What about the spot-checks at railway stations, where anybody who was not clearly white could be stopped by immigration officers wearing stab vests who demanded to see identification proving they were in the UK legally? How galling was it for British citizens – people who were born and raised in this country – to be faced by a flak-jacketed fiend who (it is claimed) became unreasonably aggressive when challenged over their right to behave in this manner without direct cause for suspicion?
What about the fact that the Home Office undermined its own arguments by being unable to reveal the different ethnicities of the people who were stopped – information that was vital in determining whether they had been breaking the law?
What about the fact that all of this effort was hugely out of proportion when considering the number of illegal immigrants it was likely to net? Forget forced labourers who are brought into the country but kept hidden by criminal organisations – these are not responsible for what happened to them and their cases are likely to be part of criminal investigations into the people holding them captive. Who does that leave?
And what about the possibility that this was not about illegal immigrants at all, but a sop to all those people – many of them Daily Mail readers, we expect – who believe that immigration of any kind is out of control? These are people who need to get to grips with the facts.As reported by this blog and others back in August, the UK has a lower immigrant population than almost any ‘developed’ nation; they are assessed via a points-based system, only seven per cent are asylum-seekers and only a third of asylum claims are accepted. They do not have access to most of the benefits available to UK citizens and what they do receive are nowhere near the same value. They are one-third less likely to claim those benefits, meagre as they are, than UK citizens.
The Unite union has been seeking legal advice over this matter, and the Equality and Human Rights Commission has also been investigating this. It will be interesting to see what they say.
But a rap on the knuckles over bad information is a good start. Naughty, naughty, Theresa May!
On the same day, the Home Secretary – along with Justice Secretary Chris Grayling – faced questions from two Lords committees on the UK’s 2014 opt-out from EU police and criminal justice measures, as part of a reopened inquiry.
If this opt-out is exercised, the Coalition government has listed 35 measures that it would seek to rejoin, and it is these that prompted the Lords to reopen their inquiries.
Parliament’s own website said they were likely to face questions on how they defined the national interest in selecting the 35 measures the UK would seek to rejoin, and whether the changes will break the UK’s obligations to European arrest treaties.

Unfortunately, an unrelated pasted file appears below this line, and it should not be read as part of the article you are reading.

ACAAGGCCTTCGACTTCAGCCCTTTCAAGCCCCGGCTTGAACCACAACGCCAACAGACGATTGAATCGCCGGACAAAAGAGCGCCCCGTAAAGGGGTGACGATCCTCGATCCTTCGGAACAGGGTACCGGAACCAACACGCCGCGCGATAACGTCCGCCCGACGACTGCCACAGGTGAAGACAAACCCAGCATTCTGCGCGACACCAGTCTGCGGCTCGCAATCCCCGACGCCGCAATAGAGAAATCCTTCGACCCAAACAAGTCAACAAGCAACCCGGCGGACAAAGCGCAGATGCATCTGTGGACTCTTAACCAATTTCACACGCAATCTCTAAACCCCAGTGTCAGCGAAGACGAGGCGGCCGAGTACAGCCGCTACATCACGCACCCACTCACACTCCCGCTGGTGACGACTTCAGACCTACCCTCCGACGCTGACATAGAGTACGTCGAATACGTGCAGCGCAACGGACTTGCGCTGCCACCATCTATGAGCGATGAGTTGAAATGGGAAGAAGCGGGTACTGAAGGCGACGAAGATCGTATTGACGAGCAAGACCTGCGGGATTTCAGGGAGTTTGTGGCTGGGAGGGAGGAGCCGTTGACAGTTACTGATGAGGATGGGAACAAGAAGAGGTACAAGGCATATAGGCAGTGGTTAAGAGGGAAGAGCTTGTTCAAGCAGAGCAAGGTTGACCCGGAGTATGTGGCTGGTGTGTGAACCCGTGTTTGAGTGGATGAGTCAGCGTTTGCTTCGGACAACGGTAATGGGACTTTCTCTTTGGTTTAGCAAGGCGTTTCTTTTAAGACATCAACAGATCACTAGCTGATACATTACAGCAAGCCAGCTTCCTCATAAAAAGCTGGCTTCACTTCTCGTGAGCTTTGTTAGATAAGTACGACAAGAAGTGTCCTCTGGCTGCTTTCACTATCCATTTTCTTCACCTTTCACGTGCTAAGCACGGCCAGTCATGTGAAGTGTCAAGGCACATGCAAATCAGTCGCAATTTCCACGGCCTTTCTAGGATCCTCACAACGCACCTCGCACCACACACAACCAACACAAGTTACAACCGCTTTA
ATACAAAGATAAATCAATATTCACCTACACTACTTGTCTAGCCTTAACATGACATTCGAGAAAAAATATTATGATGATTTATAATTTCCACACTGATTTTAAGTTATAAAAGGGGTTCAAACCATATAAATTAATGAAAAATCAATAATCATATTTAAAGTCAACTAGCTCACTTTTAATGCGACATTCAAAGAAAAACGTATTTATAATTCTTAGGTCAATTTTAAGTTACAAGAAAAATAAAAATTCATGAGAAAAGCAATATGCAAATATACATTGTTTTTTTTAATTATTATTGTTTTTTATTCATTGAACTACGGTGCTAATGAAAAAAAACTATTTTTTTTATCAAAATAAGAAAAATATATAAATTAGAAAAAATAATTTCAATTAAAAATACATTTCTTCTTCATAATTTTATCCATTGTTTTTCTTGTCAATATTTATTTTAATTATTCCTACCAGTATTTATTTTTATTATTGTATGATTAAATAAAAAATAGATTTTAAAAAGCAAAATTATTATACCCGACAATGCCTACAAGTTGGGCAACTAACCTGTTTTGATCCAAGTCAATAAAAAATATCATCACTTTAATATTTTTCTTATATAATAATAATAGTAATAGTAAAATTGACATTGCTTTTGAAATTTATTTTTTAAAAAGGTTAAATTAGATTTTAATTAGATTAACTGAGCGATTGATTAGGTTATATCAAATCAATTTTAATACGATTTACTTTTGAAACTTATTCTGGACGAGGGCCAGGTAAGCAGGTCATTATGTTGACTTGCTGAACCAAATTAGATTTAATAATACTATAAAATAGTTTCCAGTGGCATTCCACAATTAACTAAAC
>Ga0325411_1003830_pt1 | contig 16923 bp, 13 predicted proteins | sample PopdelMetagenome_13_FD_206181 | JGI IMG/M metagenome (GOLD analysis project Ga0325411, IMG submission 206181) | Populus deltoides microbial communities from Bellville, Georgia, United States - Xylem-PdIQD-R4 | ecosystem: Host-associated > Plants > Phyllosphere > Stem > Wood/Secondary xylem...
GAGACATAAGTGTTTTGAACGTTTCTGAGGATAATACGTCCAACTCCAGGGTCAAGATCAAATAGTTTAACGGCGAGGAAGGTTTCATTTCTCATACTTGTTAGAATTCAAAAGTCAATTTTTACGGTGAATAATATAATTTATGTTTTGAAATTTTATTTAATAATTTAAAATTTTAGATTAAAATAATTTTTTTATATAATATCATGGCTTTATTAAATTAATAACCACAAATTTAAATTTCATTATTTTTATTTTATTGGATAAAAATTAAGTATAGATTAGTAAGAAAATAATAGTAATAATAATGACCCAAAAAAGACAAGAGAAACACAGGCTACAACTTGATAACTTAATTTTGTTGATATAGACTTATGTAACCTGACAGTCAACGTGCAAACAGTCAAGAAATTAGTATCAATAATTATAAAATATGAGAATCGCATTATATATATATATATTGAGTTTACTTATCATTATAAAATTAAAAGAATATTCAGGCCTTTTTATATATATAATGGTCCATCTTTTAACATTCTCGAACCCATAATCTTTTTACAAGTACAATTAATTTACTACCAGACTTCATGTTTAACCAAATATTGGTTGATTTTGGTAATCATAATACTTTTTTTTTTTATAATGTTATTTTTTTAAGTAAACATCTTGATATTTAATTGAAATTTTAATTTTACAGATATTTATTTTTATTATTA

And there were questions to be answered on whether non-participation on measures dealing with xenophobia and racism (the issues at the heart of the matter with the advertising vans) sent an “unfortunate” signal to other EU member states that the UK, under a Conservative-led government, no longer regards those issues as important.
Fortunately for Theresa May, these proceedings do not appear to have been made public.
Restoring the balance: We know what’s on the Home Office’s so-called ‘racist’ vans; here’s the response from human rights organisation Liberty.
Those of us who are lucky enough not to live in London have yet to see the amazing advertising vans that have been conveying instructions to Conservative-leaning voters, to treat with hatred, suspicion and contempt anybody who is not a white, Anglo-Saxon protestant.
It seems clear that these vehicles are intended to promote racism and heighten racial tension, setting British citizens against each other – because the aim is to encourage the suspicion that another person may be an illegal immigrant – in the same way Coalition policy on social security set citizens against each other by pretending it was commonplace for individuals to receive more in benefits than in paid work.
According to the Public Order Act 1986, it is an offence for a person to publish threatening, abusive or insulting material if this is intended to stir up hatred against any group in the UK, defined by reference to colour, race, nationality, citizenship or ethnic or national origins, or if it is likely to stir up hatred with regard to all the circumstances.
The Criminal Justice and Public Order Act of 1994 added an offence of intentional harassment – that it is an offence to use threatening, abusive or insulting behaviour, intending to cause a person harassment, alarm or distress. There is a defence that the conduct of the accused was reasonable. This Act was introduced by Michael Howard, who spoke in favour of the advertising vans on the BBC’s Any Questions on Friday.